7. [Exposure to polycyclic aromatic hydrocarbons (PAH) in rubber forming industry].

    PubMed

    Cirla, P E; Martinotti, I; Mossini, E; Tieghi, S; Antoniazzi, E; Galli, L; Pavesi, D; Fustinoni, S; Campo, L; Fo, V; Cirla, A M

    2007-01-01

    Among various chemical agents present at the workplaces in the rubber industry, a particular attention was adressed to the Polycyclic Aromatic Hydrocarbons (PAH) contained in oil and carbon black, but some questions regarding level of exposure are also controversially discussed. The literature reports that PAH may have irritant effects; moreover some of these have been recognized as probably or possibly carcinogenic to human by the International Agency for Research on Cancer, the European Union, and other institutions. In Lombardy, a study aimed to evaluate the occupational exposure in Benzo[b]fluorantene the rubber forming industry was planned during last two years. The results of environmental air monitoring (the 16 most relevant, according to the American Environmental Protection Agency, EPA) and biological monitoring (urinary 1-hydroxypyrene excretion) show that PAH exposure in these workers is not higher than that observed in other study regarding low level and acceptable exposure. PMID:18409687

  8. Adsorption and STM imaging of polycyclic aromatic hydrocarbons on graphene

    NASA Astrophysics Data System (ADS)

    Dappe, Y. J.; Andersen, M.; Balog, R.; Hornekær, L.; Bouju, X.

    2015-01-01

    The structural characterization of polycyclic aromatic hydrocarbon molecules adsorbed on graphene is of fundamental importance in view of the use of graphene or graphene nanoribbons for electronic applications. Before reaching this point, one has to determine the structure of the adsorbed molecules. Here, we study the case of benzene, coronene, and hexabenzocoronene on a graphene layer. First, the adsorption properties of single molecules are calculated using first-principles calculations at the level of density functional theory. We benefit from a recent scheme, particularly adapted for weakly adsorbed molecules, allowing us to precisely calculate the van der Waals contribution. Then, scanning tunneling microscopy (STM) is used to produce images of self-assembled molecules comparing different theoretical approaches to experimental observations. Finally, we consider the imaging of isolated molecules, and we show how the STM tip influences the molecule position by soft mechanical interaction during the scanning process.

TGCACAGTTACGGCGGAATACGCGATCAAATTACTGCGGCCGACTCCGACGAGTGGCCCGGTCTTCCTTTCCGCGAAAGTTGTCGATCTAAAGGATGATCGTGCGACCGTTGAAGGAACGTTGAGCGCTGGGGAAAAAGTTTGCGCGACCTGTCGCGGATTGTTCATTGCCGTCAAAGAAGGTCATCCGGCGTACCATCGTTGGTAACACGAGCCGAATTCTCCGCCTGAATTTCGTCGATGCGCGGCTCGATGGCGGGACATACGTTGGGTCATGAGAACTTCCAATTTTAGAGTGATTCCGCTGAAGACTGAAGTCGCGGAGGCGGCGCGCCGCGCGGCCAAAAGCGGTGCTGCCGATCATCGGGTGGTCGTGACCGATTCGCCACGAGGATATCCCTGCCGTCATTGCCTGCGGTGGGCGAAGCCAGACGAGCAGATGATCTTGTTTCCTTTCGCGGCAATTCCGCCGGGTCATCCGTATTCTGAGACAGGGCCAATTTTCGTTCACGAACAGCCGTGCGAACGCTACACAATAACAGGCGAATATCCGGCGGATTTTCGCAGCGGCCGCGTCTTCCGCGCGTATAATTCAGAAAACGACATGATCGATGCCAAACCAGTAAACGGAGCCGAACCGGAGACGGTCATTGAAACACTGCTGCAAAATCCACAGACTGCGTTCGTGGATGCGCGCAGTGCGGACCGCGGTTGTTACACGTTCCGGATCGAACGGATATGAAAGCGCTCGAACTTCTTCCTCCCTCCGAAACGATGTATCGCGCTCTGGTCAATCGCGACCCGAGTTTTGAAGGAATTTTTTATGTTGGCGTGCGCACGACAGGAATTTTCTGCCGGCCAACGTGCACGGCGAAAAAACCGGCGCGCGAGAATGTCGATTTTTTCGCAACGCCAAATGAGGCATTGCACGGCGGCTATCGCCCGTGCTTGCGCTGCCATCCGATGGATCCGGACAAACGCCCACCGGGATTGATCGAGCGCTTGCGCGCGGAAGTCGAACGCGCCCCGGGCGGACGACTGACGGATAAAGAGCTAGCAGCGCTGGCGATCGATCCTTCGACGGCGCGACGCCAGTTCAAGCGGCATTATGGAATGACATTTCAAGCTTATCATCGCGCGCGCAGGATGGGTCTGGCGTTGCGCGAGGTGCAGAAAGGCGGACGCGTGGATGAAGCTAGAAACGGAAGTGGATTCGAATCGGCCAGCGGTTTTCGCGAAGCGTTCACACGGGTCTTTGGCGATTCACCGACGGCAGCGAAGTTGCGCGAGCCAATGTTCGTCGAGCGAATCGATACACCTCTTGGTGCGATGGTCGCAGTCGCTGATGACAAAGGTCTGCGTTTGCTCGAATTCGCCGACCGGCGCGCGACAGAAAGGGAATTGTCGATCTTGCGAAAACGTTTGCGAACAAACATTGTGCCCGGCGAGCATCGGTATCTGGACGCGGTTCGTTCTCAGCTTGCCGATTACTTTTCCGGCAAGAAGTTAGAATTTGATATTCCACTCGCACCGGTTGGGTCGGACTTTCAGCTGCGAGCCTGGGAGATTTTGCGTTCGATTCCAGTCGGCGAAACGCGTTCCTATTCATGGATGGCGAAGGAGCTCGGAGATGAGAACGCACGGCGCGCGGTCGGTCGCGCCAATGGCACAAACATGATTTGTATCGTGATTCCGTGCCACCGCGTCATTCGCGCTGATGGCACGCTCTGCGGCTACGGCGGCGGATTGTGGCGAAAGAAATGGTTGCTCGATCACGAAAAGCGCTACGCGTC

9. Shock-Induced Chemical Reactions of Polycyclic Aromatic Hydrocarbons

    NASA Astrophysics Data System (ADS)

    Elert, Mark; Zybin, Sergey; Revell, Shannon; White, Carter

    2006-03-01

    Polycyclic aromatic hydrocarbons (PAHs) have been found in the atmospheres of Jupiter and Titan, and also in meteorites, interplanetary dust, and circumstellar graphite grains. The ubiquity of these complex organic structures and their stability under extreme conditions make them a significant factor in discussions of brebiotic chemistry in the solar system. To study the shock-induced chemistry of PAHs under conditions appropriate for astrophysical impacts, molecular dynamics simulations have been carried out for solid naphthalene and anthracene using a reactive empirical potential. The major reaction channels for these two closely related compounds were found to be substantially different. Product distributions were also found to depend strongly on the orientation of the PAH crystal relative to the shock propagation direction.

  10. Palladium-catalyzed pentannulation of polycyclic aromatic hydrocarbons.

    PubMed

    Lütke Eversloh, Christian; Avlasevich, Yuri; Li, Chen; Müllen, Klaus

    2011-11-01